For bear hunters with hounds, a bear’s paw prints found along field edges or roadsides are their calling cards. For the experienced hunter, the size and characteristics of the track can tell plenty about the size and sex of the bear. 

Typically, boars are larger than sows. In North Carolina, adult females will range in weight between 90 and 250 pounds. Adult males will commonly weigh between 130 and 500 pounds. The largest bear ever killed in North Carolina — or anywhere else, for that matter — was an 883-pound boar killed in 1998 in Craven County.

Any very large track will likely belong to a boar. It is in the case of the tracks of bears between 100 and 250 pounds that hunters must rely on a reliable method to determine if the track was made by a male or female.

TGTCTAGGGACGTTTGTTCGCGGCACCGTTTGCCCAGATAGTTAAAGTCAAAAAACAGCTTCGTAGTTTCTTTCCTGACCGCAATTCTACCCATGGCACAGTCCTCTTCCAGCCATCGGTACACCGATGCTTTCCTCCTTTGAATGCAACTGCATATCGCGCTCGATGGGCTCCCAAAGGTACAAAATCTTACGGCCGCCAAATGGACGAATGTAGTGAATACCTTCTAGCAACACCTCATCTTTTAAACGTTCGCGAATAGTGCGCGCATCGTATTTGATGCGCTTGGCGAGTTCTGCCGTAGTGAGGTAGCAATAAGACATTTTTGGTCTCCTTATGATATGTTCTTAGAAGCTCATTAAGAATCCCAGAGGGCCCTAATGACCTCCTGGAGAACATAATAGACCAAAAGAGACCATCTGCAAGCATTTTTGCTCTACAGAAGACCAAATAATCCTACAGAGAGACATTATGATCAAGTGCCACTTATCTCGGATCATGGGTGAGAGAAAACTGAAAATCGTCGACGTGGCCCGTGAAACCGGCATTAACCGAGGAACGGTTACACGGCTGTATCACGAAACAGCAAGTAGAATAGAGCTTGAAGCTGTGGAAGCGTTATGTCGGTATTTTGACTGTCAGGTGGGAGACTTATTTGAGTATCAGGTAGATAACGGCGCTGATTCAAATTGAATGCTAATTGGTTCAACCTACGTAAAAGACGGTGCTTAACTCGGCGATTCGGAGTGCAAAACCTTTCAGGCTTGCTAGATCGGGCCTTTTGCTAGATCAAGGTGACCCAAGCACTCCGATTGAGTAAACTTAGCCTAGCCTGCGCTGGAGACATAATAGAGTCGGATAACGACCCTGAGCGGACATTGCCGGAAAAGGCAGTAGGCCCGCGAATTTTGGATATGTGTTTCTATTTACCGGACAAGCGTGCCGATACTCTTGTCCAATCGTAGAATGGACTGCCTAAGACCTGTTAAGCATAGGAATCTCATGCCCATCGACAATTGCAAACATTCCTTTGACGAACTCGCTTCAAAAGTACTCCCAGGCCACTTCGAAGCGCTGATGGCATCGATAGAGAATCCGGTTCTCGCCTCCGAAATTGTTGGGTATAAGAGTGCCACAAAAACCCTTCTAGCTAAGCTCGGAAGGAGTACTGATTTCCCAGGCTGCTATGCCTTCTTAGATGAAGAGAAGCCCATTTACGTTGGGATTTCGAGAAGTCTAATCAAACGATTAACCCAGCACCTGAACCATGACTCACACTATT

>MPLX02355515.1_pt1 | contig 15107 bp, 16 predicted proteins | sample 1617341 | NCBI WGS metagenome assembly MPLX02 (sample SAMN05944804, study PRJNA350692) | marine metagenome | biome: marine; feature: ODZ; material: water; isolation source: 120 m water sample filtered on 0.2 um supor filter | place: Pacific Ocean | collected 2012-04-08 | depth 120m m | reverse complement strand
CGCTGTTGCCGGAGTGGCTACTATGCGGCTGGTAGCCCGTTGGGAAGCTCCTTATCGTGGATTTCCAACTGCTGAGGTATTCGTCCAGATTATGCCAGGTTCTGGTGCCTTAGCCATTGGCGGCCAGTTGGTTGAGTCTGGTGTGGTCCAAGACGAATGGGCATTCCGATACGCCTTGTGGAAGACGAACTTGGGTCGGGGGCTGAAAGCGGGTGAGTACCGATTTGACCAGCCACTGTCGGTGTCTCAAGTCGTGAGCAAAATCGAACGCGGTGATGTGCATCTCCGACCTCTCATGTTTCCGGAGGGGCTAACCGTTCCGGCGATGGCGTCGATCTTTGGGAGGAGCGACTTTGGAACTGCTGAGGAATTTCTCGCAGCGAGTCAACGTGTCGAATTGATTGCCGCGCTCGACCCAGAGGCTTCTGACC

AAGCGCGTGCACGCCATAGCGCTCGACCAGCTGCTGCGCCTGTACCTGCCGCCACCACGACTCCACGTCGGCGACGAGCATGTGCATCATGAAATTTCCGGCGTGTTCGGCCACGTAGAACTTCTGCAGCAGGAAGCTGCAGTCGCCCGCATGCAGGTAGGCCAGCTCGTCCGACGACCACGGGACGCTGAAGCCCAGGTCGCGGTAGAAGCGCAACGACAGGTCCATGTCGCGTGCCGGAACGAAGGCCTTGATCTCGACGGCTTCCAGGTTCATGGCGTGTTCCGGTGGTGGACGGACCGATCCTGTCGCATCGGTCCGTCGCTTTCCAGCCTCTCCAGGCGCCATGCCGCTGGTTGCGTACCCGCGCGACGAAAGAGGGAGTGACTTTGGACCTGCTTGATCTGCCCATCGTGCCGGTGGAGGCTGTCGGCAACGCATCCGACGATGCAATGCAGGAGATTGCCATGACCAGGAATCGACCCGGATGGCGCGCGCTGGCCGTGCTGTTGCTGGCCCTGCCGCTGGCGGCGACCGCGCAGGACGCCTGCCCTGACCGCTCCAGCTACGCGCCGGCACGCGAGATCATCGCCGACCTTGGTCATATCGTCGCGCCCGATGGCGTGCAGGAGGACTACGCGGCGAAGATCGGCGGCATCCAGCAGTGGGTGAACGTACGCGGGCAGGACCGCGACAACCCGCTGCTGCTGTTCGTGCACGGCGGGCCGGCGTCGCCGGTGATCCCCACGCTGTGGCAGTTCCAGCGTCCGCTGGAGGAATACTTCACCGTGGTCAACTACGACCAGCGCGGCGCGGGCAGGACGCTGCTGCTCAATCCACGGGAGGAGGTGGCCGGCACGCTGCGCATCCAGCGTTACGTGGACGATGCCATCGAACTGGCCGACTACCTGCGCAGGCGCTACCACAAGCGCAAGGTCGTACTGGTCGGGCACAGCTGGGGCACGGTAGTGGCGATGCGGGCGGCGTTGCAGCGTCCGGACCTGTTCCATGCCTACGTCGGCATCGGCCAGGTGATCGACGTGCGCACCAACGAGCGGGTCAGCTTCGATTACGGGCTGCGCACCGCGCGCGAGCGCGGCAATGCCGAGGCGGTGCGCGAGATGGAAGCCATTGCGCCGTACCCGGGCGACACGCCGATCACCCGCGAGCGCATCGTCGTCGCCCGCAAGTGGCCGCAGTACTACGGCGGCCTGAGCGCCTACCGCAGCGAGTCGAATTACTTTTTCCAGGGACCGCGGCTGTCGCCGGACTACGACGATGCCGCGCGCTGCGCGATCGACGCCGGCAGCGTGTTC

According to bear hunter Zach Lancaster, the size of the toes will indicate if the bear is a female or a male. 

“Females will have little toes, and male bears will have big, fat toes,” he said. “If the toes are as big around as your finger or bigger, it is a big, boar bear.”

Additionally, the presence of smaller tracks, obviously from cubs, around the larger, adult tracks is important. Because it is against state law to kill a sow with cubs, hunters can avoid turning out the dogs on groupings of tracks that indicate a sow with cubs.